From the Covid 19 pandemic to the ramping up of the climate crisis, 2020 has been a year of incredible turmoil.
Biodiversity loss is a crucial issue linked to the challenges facing the planet and our economy, with the World Economic Forum highlighting it as a top-five risk for the first time in its Global Risks Report.
More than half of the world’s gross domestic product (US$44 trillion) is moderately or highly dependent on nature and its services, such as the provision of food, fibre and fuel. Further figures show the cost of maintaining healthy ecosystems is $300 billion per year, a sum which represents a tremendous return on investment. And above and beyond its monetary worth, it’s impossible to quantify our basic human need for fresh air, clean water and healthy ecosystems.
Here are five things we learned. Watch the conversation below.
Biodiversity is now an asset class
The idea of ‘biodiversity as an asset class’ is just starting to enter mainstream financial industry conversations. We’re at the beginning of internalising some of the externalities plaguing humanity.
It means there are some very inconsistent applications, and it’s even more challenging to figure out what the value of biodiversity actually is.
The UN’s Sustainable Development Goals (SDG) can help VCs invest in biodiversity
The UN’s SDGs cover different performance goals around human development, biodiversity, environmental protection and economic sustainability. They allow us to push capital down these funnels. You can then use the most granular component as a form of measurement. This means before we make an investment, we know there’s a specific quantity or ratio we can track through a company’s longevity.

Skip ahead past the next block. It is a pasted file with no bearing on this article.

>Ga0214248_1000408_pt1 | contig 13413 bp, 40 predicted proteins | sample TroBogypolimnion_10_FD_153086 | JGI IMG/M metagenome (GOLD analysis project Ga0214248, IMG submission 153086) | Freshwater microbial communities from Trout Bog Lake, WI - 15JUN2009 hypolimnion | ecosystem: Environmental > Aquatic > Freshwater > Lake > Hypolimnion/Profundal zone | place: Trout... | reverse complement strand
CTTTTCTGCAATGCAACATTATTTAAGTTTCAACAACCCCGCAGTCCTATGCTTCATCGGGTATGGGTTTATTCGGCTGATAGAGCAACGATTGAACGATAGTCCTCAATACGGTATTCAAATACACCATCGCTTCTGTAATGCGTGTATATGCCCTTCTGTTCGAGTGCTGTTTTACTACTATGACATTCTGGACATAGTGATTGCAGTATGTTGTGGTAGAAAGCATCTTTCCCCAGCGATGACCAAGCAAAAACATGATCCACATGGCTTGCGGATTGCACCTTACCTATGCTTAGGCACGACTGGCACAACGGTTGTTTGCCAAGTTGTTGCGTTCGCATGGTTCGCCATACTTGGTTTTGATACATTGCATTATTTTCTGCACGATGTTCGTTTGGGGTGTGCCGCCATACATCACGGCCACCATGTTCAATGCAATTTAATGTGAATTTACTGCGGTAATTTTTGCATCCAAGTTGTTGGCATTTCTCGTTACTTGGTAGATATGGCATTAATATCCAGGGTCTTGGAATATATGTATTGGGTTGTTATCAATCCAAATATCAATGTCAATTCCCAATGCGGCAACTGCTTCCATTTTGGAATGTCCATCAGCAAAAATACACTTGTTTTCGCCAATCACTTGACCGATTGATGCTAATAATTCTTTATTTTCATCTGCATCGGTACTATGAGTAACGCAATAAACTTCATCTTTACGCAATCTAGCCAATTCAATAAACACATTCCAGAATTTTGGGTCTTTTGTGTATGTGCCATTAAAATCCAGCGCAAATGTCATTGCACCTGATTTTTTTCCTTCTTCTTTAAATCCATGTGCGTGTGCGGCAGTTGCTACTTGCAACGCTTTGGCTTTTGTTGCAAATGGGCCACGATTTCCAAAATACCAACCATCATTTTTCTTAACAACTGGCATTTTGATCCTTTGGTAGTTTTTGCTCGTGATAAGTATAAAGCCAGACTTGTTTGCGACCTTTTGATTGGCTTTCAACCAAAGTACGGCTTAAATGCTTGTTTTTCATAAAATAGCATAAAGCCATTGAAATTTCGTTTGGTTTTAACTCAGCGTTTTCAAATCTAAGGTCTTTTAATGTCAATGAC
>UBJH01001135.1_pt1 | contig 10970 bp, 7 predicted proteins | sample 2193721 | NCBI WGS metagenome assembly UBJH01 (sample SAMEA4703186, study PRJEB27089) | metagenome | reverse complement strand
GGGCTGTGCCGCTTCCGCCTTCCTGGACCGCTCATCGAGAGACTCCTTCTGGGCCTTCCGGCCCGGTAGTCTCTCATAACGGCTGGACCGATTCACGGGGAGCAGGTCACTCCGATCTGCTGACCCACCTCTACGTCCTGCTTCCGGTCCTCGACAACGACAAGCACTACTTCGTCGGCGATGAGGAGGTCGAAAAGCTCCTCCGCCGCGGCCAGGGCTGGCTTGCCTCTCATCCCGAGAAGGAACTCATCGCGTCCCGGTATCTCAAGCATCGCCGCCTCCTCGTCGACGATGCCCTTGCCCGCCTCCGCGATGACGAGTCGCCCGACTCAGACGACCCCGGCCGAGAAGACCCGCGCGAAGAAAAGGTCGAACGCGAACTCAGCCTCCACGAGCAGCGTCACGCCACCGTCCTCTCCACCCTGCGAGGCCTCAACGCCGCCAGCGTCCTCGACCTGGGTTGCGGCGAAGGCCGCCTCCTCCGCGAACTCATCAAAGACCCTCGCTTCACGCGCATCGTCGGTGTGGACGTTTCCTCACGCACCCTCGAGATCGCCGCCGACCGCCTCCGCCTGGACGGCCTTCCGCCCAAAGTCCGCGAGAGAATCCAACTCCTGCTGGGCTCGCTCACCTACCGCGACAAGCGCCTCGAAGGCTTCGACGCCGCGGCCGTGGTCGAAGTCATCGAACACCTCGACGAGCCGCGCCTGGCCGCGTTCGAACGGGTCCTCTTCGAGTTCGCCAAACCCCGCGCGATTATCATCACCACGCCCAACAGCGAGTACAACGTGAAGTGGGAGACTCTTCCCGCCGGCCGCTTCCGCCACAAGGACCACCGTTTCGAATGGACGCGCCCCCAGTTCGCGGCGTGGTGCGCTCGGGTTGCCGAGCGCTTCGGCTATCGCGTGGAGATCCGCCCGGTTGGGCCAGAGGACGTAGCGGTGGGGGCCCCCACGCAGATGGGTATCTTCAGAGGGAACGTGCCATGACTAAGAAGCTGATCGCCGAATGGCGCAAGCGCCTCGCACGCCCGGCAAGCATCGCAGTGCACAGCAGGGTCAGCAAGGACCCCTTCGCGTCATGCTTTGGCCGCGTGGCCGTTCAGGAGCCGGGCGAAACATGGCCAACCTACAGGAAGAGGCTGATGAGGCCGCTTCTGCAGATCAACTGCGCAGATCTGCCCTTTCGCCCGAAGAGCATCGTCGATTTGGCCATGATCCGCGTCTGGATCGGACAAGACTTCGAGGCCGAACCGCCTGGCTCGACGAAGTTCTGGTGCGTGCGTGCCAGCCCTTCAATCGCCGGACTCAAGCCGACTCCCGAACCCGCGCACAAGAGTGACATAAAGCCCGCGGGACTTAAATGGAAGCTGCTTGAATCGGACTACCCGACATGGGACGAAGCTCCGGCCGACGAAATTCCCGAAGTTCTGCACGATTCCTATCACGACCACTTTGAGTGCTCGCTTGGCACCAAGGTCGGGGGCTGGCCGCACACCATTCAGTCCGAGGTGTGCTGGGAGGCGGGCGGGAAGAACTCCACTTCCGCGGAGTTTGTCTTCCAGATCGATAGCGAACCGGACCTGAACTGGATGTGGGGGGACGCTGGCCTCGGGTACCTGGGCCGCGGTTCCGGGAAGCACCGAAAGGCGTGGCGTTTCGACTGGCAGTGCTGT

Regulation needs to go further in championing biodiversity
Tagging biodiversity as an ‘asset class’ would be more useful if accompanied by irrevocable treaties and statutes. Even the Paris Climate Agreement doesn’t go far enough because participation is voluntary and can be revoked (as in the US).
Limited partners (LP) need to start thinking differently about where to invest
For ventures to push sustainable investing in the right direction, LPs need to start making different choices about where to put their money and the opportunities which represent great investments from a sustainability perspective.
ESG needs real-world data and enhanced communications
From a general environmental perspective, the companies in Expon’s portfolio are first chosen to mitigate negative environmental consequences and second because we believe they have the power to push on one of these major sustainability levers. We’re actively looking for companies that attack this problem from the core. We’re also anticipating several of our companies to have positive knock on benefits that enhance biodiversity through crop diversity and protected critical lands..
In terms of how we measure this kind of impact, there needs to be greater communication about what ticks the box and what doesn’t and what investors are looking for – whether it’s specific environmental performance, human-related performance, economic goals, international development goals.
Visit exponcapital.com to find out more.
Colleen and Owen’s top book pick:
And we’re reading these articles too: